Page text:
Visiting Isla Isabela in the Galápagos Archipelago

Boobies, Penguins, and Sea-Lions

A spectacular photo of dozens of blue-footed boobies plunging into the waters of the harbor. (Photo by Marcie Connelly-Lynn.)  

After breakfast, we decided to go for a dinghy ride around the reef islands in the anchorage. We saw lots of wildlife, including dozens of blue-footed boobies. Marcie got a great photo of a whole flock of boobies diving into the water, which I referred to as the "booby meteor shower".

When boobies are looking for a meal, a whole flock of them will slowly fly in a wide circle high over the water. In photographs, you can see the individual boobies tilting their heads down to peer into the water, looking for schools of fish. When they spot a target, individual boobies peel off from the circling flock and dive towards the water until finally the whole flock is in various stages of the attack dive. They start out from perhaps 50 to 100 feet and plunge vertically, streamlining their bodies as they go faster and faster. They first pull in their wings, then fold them back and streamline their feet, so as they hit the water the entire booby has become a slender cylindrical projectile, complete with a pointy front end (its beak).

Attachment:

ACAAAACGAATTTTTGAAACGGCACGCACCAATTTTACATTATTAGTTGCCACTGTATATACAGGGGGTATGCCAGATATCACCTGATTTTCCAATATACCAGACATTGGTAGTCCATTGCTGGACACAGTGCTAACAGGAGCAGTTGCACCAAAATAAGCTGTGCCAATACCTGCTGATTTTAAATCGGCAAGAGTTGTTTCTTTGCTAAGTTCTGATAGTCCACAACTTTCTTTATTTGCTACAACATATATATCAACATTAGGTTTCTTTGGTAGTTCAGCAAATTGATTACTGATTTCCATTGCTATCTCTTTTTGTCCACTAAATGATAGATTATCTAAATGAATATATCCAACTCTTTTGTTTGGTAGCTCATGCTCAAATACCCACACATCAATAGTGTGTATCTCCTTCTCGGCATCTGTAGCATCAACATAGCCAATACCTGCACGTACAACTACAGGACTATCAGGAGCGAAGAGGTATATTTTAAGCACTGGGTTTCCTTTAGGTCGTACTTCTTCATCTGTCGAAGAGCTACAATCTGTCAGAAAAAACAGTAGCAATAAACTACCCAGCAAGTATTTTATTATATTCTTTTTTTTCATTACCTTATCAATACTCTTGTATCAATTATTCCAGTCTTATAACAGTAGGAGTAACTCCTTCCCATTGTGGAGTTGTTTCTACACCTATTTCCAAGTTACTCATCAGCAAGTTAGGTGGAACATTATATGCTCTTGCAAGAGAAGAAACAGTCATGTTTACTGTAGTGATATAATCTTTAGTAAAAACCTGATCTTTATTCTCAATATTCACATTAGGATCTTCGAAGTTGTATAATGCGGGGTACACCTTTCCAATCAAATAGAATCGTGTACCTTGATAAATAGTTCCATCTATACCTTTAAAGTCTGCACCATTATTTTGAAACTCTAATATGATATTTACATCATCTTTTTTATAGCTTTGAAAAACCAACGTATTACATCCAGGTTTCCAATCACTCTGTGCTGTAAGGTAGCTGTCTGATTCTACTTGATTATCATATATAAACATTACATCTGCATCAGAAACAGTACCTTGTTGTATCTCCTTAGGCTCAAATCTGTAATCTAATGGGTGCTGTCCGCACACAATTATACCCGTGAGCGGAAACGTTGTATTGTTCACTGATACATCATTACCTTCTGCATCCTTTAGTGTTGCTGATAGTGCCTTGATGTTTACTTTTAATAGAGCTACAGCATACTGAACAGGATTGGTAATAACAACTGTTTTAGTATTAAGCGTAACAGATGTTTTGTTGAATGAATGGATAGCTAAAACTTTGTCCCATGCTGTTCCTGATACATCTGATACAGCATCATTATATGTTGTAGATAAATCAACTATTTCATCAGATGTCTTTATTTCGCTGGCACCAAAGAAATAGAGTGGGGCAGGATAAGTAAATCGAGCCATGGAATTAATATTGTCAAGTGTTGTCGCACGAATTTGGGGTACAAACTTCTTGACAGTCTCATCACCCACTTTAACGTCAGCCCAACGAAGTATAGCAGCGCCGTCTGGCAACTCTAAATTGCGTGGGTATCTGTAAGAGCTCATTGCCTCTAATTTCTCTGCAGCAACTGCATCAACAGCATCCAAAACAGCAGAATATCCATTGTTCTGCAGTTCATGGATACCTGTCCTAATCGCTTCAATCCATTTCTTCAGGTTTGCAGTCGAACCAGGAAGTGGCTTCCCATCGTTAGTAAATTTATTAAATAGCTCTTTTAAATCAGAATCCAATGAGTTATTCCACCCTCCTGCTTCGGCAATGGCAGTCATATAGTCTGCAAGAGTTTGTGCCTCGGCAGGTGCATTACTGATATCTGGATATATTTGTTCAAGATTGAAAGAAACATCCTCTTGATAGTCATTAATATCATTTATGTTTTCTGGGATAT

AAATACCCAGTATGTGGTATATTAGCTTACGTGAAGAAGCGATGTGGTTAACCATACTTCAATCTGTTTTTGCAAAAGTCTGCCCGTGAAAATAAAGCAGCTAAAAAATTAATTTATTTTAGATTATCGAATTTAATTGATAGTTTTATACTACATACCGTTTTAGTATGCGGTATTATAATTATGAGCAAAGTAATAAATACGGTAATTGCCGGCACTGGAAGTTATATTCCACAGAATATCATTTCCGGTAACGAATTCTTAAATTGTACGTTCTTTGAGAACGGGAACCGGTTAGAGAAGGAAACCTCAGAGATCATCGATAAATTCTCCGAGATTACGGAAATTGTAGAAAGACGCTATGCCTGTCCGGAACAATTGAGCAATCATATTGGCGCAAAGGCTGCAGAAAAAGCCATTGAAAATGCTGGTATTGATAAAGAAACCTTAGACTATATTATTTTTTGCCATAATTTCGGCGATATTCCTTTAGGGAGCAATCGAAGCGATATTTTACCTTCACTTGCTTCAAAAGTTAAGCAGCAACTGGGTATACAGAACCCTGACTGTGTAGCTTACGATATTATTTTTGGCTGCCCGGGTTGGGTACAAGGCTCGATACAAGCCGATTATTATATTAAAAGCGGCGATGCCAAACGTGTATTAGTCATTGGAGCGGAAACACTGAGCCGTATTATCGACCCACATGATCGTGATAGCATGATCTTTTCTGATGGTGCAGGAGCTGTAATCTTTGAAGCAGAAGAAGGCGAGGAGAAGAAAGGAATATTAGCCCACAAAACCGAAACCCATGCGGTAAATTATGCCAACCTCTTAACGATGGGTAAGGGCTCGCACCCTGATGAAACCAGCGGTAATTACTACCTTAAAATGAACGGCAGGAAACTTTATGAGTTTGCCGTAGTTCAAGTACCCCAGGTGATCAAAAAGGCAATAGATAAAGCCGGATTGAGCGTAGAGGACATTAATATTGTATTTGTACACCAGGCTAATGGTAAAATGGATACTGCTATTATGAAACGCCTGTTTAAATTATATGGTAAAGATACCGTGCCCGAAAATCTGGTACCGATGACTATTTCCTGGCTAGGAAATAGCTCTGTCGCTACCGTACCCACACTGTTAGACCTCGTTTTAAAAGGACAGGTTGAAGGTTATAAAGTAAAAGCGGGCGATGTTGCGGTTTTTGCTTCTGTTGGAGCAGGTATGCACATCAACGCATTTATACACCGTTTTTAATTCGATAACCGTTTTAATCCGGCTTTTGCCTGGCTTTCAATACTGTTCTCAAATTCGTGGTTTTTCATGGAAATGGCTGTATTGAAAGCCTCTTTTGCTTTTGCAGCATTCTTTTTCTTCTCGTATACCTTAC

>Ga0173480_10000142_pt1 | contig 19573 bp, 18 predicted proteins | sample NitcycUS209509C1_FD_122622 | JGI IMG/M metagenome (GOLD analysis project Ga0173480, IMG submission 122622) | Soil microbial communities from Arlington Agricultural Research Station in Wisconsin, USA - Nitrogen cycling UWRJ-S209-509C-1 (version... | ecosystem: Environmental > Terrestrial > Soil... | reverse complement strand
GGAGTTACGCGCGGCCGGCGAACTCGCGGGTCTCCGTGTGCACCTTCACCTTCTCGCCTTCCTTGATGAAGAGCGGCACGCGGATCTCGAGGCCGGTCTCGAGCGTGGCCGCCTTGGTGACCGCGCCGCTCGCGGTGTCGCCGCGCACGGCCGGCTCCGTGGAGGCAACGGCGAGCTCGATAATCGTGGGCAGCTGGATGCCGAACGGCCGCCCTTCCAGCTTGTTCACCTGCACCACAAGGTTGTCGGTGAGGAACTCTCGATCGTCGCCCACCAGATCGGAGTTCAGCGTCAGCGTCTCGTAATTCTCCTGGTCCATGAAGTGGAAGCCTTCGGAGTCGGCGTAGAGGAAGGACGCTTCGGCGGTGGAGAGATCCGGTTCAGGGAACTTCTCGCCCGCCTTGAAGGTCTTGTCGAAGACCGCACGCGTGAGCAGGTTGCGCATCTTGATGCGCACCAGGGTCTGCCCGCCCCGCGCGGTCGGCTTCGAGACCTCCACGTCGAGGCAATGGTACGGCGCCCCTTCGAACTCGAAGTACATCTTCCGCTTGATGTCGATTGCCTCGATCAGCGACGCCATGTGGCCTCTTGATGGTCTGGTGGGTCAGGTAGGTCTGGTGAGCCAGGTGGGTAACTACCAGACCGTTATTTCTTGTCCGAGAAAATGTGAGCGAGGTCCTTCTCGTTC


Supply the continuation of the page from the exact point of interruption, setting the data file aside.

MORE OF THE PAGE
They plunge into the water at such high speed they are almost invisible due to the blurring of motion. Neatly entering the water, they make a brief but sharp "schloop" sound and leave only a narrow circle of bubbles. If they plunge in right next to the boat and you're in the cockpit, it can be a little startling, since they drop out of the sky at such a high rate of speed and from directly overhead so you usually don't see them coming. A few seconds later, the booby bobs to the surface, straightens itself out, then jumps up and runs along the surface of the water, flapping its wings to gain flying speed. I read in a book that boobies have both their eyes facing forward, giving them very useful stereoscopic vision but also an odd appearance for a sea bird.

There are a few more pictures of blue-footed boobies on the next page.

A flock of boobies slowly circling over the harbor at altitude, patiently waiting for dinner to appear.

This booby plunged into the water next to Nine of Cups, then bobbed to the surface and is now running to gain flying speed.  

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